Note: This is one of a series of posts about my job search that was previously posted on my personal site (https://www.sarahlkatz.com/blog/) and is now being cross-posted here. Any reference to timelines may no longer be accurate.
< Company Name > Interview Availability
That's the subject of an email I received this week. Over the last few months, I've received a number of emails with similar titles. But each one is just as exciting as the one before.
An invitation to move on to the next step in the interview process. A sign that I might be getting closer to finding my perfect fit. A step towards day one in my dream job.
Every time I get an email like this, I feel a spark of joy. A company likes me and my experience enough to want to know more about me. A company that I liked enough to apply to likes me enough to bring me further in the process.
With every step in the process, I'm getting closer to matching with my perfect next job.
Let's back up a step: Yes, I know that just because I got invited to the next step in the process, that doesn't mean the job is a fit. I've had interviews every step along the way that ended with a "thank you, but we've decided not to move forward with your candidacy" email (unfortunately, I sometimes have to chase the company down to get that email). I've had interviews where I walked out not sure that I felt the company was a good fit. Not every step in the right direction is a step towards my next job. But it's still a step in the right direction. It's still a sign that good things are coming.
While being invited to interview is a great opportunity, it doesn't stop there. Each interview is a chance to learn something new about myself (and about the company with which I am interviewing). It's a chance for me to remind myself how much I know, and find areas where I might want to brush up on my knowledge. It's a chance for me to practice answering tough questions (even if my answers aren't always what they're looking for). A chance for me to discover more about what technologies companies are using and learn more about what I may be working on in the future. No matter how well or how badly an interview goes, it's always a learning opportunity, and I love learning opportunities.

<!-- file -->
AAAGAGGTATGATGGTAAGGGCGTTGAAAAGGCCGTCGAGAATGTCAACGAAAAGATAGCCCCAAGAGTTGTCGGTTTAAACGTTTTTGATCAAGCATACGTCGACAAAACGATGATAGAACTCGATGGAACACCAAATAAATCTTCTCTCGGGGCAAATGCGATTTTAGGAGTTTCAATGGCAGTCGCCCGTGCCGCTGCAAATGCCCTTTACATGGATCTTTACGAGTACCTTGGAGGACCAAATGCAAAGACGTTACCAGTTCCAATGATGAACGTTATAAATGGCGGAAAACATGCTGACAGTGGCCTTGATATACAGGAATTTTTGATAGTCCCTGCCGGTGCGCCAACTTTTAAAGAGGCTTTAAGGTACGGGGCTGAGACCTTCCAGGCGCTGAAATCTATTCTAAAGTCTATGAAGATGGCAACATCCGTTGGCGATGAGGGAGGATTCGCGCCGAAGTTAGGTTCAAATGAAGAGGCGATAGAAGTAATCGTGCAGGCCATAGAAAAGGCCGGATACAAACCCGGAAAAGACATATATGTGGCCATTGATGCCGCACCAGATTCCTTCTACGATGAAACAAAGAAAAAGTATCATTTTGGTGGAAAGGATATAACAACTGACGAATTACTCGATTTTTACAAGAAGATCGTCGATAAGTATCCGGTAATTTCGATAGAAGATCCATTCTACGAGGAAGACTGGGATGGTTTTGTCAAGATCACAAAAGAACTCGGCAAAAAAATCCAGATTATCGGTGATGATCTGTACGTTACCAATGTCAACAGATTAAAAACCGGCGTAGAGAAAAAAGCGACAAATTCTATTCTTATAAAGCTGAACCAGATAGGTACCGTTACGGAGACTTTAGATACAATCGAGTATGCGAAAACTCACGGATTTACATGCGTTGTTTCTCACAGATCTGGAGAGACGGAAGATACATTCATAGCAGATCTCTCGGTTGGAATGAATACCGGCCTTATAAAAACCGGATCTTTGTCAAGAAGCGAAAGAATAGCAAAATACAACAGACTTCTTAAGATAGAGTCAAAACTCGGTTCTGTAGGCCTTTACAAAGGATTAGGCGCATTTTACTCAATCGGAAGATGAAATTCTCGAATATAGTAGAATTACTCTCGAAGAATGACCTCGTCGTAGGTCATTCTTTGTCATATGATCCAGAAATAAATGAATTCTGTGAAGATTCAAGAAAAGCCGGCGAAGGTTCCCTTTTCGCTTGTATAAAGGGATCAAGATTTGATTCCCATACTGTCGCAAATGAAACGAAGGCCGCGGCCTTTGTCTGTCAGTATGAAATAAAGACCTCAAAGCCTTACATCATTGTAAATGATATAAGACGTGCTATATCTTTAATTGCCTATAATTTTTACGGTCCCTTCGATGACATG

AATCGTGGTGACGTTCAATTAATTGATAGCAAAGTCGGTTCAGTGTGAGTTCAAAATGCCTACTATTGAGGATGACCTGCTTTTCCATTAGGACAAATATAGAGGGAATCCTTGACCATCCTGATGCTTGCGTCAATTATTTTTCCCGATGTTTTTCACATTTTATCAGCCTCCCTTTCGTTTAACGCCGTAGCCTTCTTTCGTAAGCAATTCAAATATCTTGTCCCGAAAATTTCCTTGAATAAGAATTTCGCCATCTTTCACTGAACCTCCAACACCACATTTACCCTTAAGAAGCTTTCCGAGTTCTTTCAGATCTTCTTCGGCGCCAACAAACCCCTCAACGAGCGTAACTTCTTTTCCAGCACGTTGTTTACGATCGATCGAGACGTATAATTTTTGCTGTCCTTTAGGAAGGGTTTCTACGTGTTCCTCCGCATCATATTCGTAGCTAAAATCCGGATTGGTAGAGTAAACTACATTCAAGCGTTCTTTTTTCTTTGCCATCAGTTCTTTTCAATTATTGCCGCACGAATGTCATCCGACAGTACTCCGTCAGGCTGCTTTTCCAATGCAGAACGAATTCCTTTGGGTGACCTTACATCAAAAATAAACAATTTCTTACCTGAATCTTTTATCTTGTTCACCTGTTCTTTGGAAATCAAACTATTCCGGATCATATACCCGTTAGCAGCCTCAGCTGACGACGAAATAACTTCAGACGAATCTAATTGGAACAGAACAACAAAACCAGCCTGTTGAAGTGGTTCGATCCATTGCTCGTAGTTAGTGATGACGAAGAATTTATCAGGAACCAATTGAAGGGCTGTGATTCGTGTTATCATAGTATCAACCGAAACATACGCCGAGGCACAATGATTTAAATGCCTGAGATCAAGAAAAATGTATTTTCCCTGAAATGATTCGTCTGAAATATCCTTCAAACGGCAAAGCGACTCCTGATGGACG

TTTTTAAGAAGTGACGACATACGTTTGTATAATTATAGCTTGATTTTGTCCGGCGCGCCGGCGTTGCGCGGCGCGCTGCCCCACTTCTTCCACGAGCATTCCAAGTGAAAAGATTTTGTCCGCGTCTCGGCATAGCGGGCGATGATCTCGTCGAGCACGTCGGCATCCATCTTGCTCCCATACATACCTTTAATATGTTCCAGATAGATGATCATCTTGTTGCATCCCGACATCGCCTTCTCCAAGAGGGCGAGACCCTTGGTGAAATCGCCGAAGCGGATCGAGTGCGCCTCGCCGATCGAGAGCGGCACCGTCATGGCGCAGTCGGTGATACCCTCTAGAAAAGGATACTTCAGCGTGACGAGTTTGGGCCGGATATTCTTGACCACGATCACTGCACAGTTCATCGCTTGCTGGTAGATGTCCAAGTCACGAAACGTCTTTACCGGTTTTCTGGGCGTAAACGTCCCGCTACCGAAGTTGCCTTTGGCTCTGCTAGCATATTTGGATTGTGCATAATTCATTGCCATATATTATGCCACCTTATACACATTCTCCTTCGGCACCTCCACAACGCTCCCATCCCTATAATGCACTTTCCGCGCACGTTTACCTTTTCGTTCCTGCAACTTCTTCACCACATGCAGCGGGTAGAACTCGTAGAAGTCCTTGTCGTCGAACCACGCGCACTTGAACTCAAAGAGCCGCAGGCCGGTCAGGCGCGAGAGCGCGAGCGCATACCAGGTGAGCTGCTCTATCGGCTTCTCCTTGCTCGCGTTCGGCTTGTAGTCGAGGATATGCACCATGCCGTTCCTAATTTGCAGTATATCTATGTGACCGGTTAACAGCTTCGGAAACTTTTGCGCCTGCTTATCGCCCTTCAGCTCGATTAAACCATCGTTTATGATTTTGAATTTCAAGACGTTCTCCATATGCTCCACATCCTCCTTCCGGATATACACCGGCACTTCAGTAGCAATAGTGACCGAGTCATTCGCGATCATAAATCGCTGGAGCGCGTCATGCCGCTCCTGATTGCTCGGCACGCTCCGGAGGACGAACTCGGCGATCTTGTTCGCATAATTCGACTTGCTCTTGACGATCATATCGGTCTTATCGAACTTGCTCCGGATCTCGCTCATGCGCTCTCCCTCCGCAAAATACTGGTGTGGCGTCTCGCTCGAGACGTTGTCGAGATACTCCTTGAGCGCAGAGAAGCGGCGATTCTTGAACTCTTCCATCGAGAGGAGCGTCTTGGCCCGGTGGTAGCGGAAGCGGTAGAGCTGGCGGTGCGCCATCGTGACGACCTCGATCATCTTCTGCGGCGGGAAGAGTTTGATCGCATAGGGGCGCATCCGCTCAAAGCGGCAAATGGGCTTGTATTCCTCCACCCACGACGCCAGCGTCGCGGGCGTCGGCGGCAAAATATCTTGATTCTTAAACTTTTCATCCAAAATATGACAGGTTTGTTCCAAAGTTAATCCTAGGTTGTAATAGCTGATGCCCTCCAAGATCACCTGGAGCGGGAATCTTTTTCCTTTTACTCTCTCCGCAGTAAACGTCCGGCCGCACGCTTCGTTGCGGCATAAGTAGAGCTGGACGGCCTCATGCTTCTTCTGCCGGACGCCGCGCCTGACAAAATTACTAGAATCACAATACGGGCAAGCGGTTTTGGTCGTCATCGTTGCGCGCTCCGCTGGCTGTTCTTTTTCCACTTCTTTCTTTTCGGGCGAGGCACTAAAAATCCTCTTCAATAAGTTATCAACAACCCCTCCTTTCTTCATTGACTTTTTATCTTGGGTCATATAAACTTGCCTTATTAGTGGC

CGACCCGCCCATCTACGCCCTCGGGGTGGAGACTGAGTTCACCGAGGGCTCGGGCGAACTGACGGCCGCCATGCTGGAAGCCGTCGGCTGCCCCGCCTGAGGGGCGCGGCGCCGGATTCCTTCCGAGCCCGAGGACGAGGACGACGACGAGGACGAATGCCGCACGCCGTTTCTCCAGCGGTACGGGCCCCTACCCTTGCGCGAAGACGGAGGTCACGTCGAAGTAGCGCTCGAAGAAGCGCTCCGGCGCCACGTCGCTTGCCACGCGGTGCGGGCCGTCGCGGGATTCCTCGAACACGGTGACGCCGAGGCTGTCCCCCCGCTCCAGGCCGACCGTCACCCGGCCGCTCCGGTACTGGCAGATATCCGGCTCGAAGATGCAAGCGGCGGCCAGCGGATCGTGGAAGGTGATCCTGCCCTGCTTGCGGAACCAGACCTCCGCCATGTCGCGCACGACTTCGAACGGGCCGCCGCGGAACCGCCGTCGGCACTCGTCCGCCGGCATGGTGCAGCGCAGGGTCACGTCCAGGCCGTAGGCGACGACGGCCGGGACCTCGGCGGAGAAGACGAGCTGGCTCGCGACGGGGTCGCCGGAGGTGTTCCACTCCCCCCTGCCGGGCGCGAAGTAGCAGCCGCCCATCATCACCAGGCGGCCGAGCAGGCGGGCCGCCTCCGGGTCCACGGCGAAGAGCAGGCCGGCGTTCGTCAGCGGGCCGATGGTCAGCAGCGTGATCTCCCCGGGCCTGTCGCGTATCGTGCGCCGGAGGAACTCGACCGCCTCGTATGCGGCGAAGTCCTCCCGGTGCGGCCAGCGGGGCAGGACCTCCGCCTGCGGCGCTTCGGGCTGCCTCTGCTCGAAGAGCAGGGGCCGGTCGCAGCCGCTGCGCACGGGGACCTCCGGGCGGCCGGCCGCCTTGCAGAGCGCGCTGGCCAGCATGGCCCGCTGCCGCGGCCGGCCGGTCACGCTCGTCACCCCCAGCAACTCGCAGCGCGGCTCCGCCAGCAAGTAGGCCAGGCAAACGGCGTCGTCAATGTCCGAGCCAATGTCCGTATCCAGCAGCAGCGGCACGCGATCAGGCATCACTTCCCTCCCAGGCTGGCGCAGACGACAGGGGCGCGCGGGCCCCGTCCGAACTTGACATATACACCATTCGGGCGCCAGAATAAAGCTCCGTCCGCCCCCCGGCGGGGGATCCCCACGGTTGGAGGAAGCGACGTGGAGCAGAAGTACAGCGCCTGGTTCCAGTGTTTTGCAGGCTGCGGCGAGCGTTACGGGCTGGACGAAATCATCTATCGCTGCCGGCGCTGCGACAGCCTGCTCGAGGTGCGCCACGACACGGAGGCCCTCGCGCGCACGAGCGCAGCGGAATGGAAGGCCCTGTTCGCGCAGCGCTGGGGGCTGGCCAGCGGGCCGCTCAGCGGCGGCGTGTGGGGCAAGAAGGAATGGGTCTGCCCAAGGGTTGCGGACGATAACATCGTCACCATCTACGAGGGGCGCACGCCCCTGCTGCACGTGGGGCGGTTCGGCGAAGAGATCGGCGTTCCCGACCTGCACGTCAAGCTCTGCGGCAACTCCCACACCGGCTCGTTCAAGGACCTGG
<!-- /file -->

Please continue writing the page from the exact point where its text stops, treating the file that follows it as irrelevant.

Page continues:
As much as I see interviews as learning opportunities, it can be very difficult going through the process with companies and then not getting an offer (or not getting the right offer) at the end. After a while ... it's pretty normal to feel discouraged. To wonder if there's something wrong with you or if you're looking for the wrong things or if the right job for you even exists. It's okay to feel that way (or to not feel that way), but if you're going into an interview, leave that feeling at the door. Yes, you may have had some bad interview experiences in the past. But that was a different interview. Today is the day you're interviewing for what might end up being your perfect job - how can you not be excited about that? Don't let past failures get you down - just go into every interview and try to be your best self, and hope that this is the day you impress your next company. Whatever happens in the interview, staying positive is the best way to put your best foot forward.
No matter what, if you go in with a positive attitude and try to learn from every experience, you will benefit from every interview, even if you don't move on to the next step with this company.
And that's why, with every new email, with every interview invitation, I get excited. It may or may not be a step towards my next job. I can't know that. But what I can (and do) know is that every interview invitation is a win. It reminds me that I am a good candidate for jobs and should be proud of myself for all that I've accomplished. If the interview doesn't go well, it's a chance for my to learn something about myself (and maybe about a great company) and go into the next interview even better. And if the interview does go well ... I'm now one step closer to finding my next great job. And that is incredibly exciting.
Need to keep up with a fast-moving software industry?